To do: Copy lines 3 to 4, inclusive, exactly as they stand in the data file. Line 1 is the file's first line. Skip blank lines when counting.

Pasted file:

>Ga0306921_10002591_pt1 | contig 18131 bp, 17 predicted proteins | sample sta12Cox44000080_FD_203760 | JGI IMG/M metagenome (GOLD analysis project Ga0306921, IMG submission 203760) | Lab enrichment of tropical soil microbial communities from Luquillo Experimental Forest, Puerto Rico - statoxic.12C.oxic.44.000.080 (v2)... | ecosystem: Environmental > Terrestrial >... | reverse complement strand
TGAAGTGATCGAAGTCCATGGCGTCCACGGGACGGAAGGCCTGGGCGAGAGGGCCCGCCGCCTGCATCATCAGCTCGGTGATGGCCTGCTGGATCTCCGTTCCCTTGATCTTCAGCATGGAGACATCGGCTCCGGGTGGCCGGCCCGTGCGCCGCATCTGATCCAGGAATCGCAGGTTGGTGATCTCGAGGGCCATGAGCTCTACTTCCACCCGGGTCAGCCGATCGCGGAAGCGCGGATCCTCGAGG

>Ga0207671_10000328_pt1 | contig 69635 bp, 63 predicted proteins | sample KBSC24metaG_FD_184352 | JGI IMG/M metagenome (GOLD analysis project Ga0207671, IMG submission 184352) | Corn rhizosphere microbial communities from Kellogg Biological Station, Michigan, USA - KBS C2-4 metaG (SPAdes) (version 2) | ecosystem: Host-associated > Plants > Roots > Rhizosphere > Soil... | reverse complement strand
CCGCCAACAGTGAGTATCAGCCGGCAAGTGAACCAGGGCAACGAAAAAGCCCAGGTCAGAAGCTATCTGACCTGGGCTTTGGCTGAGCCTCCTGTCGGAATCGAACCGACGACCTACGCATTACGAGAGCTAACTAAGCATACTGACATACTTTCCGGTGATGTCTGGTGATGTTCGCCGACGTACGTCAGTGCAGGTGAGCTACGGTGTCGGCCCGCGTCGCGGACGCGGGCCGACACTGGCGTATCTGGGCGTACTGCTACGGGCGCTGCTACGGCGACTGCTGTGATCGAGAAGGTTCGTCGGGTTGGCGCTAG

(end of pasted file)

>Ga0207671_10000328_pt1 | contig 69635 bp, 63 predicted proteins | sample KBSC24metaG_FD_184352 | JGI IMG/M metagenome (GOLD analysis project Ga0207671, IMG submission 184352) | Corn rhizosphere microbial communities from Kellogg Biological Station, Michigan, USA - KBS C2-4 metaG (SPAdes) (version 2) | ecosystem: Host-associated > Plants > Roots > Rhizosphere > Soil... | reverse complement strand
CCGCCAACAGTGAGTATCAGCCGGCAAGTGAACCAGGGCAACGAAAAAGCCCAGGTCAGAAGCTATCTGACCTGGGCTTTGGCTGAGCCTCCTGTCGGAATCGAACCGACGACCTACGCATTACGAGAGCTAACTAAGCATACTGACATACTTTCCGGTGATGTCTGGTGATGTTCGCCGACGTACGTCAGTGCAGGTGAGCTACGGTGTCGGCCCGCGTCGCGGACGCGGGCCGACACTGGCGTATCTGGGCGTACTGCTACGGGCGCTGCTACGGCGACTGCTGTGATCGAGAAGGTTCGTCGGGTTGGCGCTAG